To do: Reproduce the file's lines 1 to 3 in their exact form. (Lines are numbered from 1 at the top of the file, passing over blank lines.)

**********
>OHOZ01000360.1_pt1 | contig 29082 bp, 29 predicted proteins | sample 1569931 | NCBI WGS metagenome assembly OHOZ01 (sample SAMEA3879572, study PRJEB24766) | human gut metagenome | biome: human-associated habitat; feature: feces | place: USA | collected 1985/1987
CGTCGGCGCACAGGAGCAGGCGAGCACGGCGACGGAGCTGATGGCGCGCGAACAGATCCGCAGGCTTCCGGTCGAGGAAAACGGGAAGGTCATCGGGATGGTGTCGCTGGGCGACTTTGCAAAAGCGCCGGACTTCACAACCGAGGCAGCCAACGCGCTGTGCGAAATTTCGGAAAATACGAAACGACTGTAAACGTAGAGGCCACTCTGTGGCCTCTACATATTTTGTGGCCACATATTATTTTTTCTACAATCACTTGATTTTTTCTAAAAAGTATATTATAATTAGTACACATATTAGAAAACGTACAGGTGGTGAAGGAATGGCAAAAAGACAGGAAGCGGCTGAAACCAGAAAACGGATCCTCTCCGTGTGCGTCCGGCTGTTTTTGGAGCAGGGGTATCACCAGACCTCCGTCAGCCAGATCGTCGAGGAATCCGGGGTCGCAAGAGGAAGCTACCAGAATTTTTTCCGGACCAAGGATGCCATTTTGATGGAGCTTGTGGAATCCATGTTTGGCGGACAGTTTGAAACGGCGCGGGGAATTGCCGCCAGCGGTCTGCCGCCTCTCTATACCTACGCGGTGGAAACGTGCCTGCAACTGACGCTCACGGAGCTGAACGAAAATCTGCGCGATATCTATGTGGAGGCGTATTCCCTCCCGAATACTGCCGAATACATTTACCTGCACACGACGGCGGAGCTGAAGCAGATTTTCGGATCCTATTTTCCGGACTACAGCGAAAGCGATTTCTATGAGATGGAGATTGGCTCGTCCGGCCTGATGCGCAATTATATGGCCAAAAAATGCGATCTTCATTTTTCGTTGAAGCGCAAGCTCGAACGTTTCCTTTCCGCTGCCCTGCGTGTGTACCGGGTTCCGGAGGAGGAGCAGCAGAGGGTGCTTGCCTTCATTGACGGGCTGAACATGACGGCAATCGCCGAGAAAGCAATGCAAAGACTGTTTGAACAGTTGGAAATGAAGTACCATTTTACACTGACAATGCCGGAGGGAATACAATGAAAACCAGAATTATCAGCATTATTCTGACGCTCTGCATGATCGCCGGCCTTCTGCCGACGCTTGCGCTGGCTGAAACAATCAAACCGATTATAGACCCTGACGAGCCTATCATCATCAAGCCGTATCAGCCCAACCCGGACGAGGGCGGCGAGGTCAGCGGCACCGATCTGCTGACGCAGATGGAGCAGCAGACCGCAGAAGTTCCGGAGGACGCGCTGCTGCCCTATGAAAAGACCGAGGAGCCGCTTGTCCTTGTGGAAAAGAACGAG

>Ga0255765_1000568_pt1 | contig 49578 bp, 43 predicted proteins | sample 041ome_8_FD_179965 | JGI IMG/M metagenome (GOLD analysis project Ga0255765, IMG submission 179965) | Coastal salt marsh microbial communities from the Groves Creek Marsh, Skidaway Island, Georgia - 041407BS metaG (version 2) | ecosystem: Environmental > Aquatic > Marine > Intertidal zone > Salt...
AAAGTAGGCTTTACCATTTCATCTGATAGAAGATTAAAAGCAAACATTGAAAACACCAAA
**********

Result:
>OHOZ01000360.1_pt1 | contig 29082 bp, 29 predicted proteins | sample 1569931 | NCBI WGS metagenome assembly OHOZ01 (sample SAMEA3879572, study PRJEB24766) | human gut metagenome | biome: human-associated habitat; feature: feces | place: USA | collected 1985/1987
CGTCGGCGCACAGGAGCAGGCGAGCACGGCGACGGAGCTGATGGCGCGCGAACAGATCCGCAGGCTTCCGGTCGAGGAAAACGGGAAGGTCATCGGGATGGTGTCGCTGGGCGACTTTGCAAAAGCGCCGGACTTCACAACCGAGGCAGCCAACGCGCTGTGCGAAATTTCGGAAAATACGAAACGACTGTAAACGTAGAGGCCACTCTGTGGCCTCTACATATTTTGTGGCCACATATTATTTTTTCTACAATCACTTGATTTTTTCTAAAAAGTATATTATAATTAGTACACATATTAGAAAACGTACAGGTGGTGAAGGAATGGCAAAAAGACAGGAAGCGGCTGAAACCAGAAAACGGATCCTCTCCGTGTGCGTCCGGCTGTTTTTGGAGCAGGGGTATCACCAGACCTCCGTCAGCCAGATCGTCGAGGAATCCGGGGTCGCAAGAGGAAGCTACCAGAATTTTTTCCGGACCAAGGATGCCATTTTGATGGAGCTTGTGGAATCCATGTTTGGCGGACAGTTTGAAACGGCGCGGGGAATTGCCGCCAGCGGTCTGCCGCCTCTCTATACCTACGCGGTGGAAACGTGCCTGCAACTGACGCTCACGGAGCTGAACGAAAATCTGCGCGATATCTATGTGGAGGCGTATTCCCTCCCGAATACTGCCGAATACATTTACCTGCACACGACGGCGGAGCTGAAGCAGATTTTCGGATCCTATTTTCCGGACTACAGCGAAAGCGATTTCTATGAGATGGAGATTGGCTCGTCCGGCCTGATGCGCAATTATATGGCCAAAAAATGCGATCTTCATTTTTCGTTGAAGCGCAAGCTCGAACGTTTCCTTTCCGCTGCCCTGCGTGTGTACCGGGTTCCGGAGGAGGAGCAGCAGAGGGTGCTTGCCTTCATTGACGGGCTGAACATGACGGCAATCGCCGAGAAAGCAATGCAAAGACTGTTTGAACAGTTGGAAATGAAGTACCATTTTACACTGACAATGCCGGAGGGAATACAATGAAAACCAGAATTATCAGCATTATTCTGACGCTCTGCATGATCGCCGGCCTTCTGCCGACGCTTGCGCTGGCTGAAACAATCAAACCGATTATAGACCCTGACGAGCCTATCATCATCAAGCCGTATCAGCCCAACCCGGACGAGGGCGGCGAGGTCAGCGGCACCGATCTGCTGACGCAGATGGAGCAGCAGACCGCAGAAGTTCCGGAGGACGCGCTGCTGCCCTATGAAAAGACCGAGGAGCCGCTTGTCCTTGTGGAAAAGAACGAG

>Ga0255765_1000568_pt1 | contig 49578 bp, 43 predicted proteins | sample 041ome_8_FD_179965 | JGI IMG/M metagenome (GOLD analysis project Ga0255765, IMG submission 179965) | Coastal salt marsh microbial communities from the Groves Creek Marsh, Skidaway Island, Georgia - 041407BS metaG (version 2) | ecosystem: Environmental > Aquatic > Marine > Intertidal zone > Salt...